The Way We Work: A Look at Flexible Work Environments

It goes without saying that the coronavirus pandemic has brought a variety of unexpected changes to the workplace in 2020. While many of these changes to the work environment have proven to be challenging, like learning how to be comfortable working remotely, there have been several positive effects. Not only have we had to reevaluate how we work, but the pandemic brought to light the importance of flexibility in the workplace. As companies determine how to function to the best of their ability during this difficult period and in the future, offices are finding ways of becoming more adaptable, which could certainly benefit many workplaces and their most valuable asset - people.

There are a variety of terms for the new work environments popping up, like agile, hybrid, activity-based, and shared/co-working – but what does this all mean?



You may already be familiar with this term, thanks to popular venues like WeWork and WorkBar, that allow different companies to share office space and minimize costs. Advocates praise its ability to put people in diverse industries side-by-side, utilizing the power of community to exchange ideas. Before the pandemic hit, co-working spaces were popular throughout Boston, using a significant amount of the city’s commercial real estate. However, co-working spaces have lost some of their luster during the pandemic as people seek to prevent the spread of COVID. Despite this, many still find the co-working movement to be powerful. According to an October survey of global providers from Workthere, 42 percent of flex space/co-working providers said they were optimistic about the sector’s future. Clearly, the movement still has many believers, including the legions of employees who say it fosters collaboration by creating an unorthodox office space.


In an agile work environment, the meaning is all in the name. It embraces a flexibility that allows employees the freedom to work in different areas of the office whenever they choose. This means designating certain areas for collaboration and chat, while others are deemed “quiet” spaces for solitary work. This style has proven to be effective in a pre-COVID environment, as talent management firm BSP World found that 67% of agile businesses reported a significant boost to their productivity, up to 20% in some cases. There are several additional benefits, including reduced real estate and facility management costs, as well as a strong sense of collaboration for a more successful outcome. In a post-COVID world, an agile work environment will still be beneficial. Not only will it continue to encourage the flexibility and freedom that employees want, but it will help attract new talent and allow current employees to flourish.

Activity-Based Working (ABW)

ABW is a similar concept to an agile work environment, allowing employees to pick from several settings based on what type of task they are doing, whether it’s inside or outside of the office. However, these two concepts do have some differences. In contrast to an agile work environment, ABW is focused more on the individual, rather than a teamwork-focused methodology.

Hybrid Workplace

Recognizing that a “one-size-fits-all” work environment isn’t ideal for everyone; this strategy emphasizes allowing team members to work remotely when and where they want. In a hybrid work environment, employees have the ability to brainstorm and use each other as vital tools for collaboration, while also possessing the autonomy to choose their office hours and create a greater sense of balance. Companies like Microsoft have found this system to be particularly efficient during the pandemic when gathering in the office isn't possible. A hybrid workplace is a flexible one that emphasizes the autonomy of the employee to choose how they individually are most productive, blending office and remote work. The ability to leverage technology, like video conferencing, in conjunction with traditional collaboration methods is also a touchstone of a hybrid workplace.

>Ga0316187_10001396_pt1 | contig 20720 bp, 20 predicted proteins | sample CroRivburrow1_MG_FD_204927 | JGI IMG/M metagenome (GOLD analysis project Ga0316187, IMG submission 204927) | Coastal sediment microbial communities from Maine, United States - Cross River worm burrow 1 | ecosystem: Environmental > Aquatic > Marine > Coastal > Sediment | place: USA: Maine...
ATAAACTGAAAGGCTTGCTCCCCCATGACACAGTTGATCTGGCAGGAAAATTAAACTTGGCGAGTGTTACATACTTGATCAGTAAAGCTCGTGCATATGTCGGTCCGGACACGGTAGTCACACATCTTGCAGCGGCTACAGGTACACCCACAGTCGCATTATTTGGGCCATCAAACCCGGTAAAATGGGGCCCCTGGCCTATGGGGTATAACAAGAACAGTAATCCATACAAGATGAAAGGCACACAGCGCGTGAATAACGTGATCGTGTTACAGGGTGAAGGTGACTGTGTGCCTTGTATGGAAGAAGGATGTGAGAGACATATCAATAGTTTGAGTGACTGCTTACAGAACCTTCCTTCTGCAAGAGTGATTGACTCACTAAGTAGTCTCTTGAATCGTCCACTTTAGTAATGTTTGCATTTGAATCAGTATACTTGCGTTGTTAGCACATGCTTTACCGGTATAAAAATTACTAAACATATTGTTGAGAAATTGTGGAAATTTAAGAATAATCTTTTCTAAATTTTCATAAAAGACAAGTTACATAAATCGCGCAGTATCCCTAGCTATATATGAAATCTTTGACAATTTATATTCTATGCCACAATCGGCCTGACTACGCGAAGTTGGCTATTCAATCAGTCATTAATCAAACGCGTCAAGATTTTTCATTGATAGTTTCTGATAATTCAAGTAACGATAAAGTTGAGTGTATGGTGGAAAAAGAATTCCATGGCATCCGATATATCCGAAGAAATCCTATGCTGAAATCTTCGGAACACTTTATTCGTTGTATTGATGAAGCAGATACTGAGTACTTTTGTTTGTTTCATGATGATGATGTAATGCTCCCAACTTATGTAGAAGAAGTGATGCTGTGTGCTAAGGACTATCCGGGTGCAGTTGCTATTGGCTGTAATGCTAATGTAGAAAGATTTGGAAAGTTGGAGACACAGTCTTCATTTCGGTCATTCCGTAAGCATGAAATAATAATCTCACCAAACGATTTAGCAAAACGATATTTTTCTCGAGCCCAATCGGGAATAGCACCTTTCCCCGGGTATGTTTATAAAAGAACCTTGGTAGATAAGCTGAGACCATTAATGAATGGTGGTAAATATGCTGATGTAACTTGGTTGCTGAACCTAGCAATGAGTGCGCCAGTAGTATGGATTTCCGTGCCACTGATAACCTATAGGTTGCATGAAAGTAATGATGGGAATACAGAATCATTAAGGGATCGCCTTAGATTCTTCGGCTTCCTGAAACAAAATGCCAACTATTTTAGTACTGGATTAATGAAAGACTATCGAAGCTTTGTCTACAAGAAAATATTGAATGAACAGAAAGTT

Disrupting Conformity

While many companies were used to a traditional work environment that emphasized 40-plus hours per week in a cubicle, the pandemic has demonstrated that a “one-size-fits-all” mentality no longer works. According to research conducted by Future Forum, a survey of 4,700 office workers currently working remotely found that the majority never want to go back to the old way of working. Just 12% said they want to return to full-time office work, while 72% said they preferred a hybrid remote-office model. Looking toward the future, companies will need to recognize that the way their employees want to work will look different. It will be necessary to customize the work experience for each organization and give more flexibility to employees to choose what works best for them.

Fostering Change

As companies navigate the changing face of the office, it’s important they recognize the many ways they can support employees in these new work environments. Organizations should continue to foster collaboration in new, tech-driven ways. McKinsey predicts that futuristic ideas like always-on video conferencing, in-person and remote collaboration spaces like virtual whiteboards, and asynchronous collaboration will become par for the course. Team members will be incentivized to work harder if they're provided with the necessary tools and flexibility with where and how they work they so much desire.

Cresa’s team of experts can provide valuable insight to help you examine what type of work environment is best for your organization. Working together, we can establish a real estate and workplace strategy that best supports your business objectives and goals.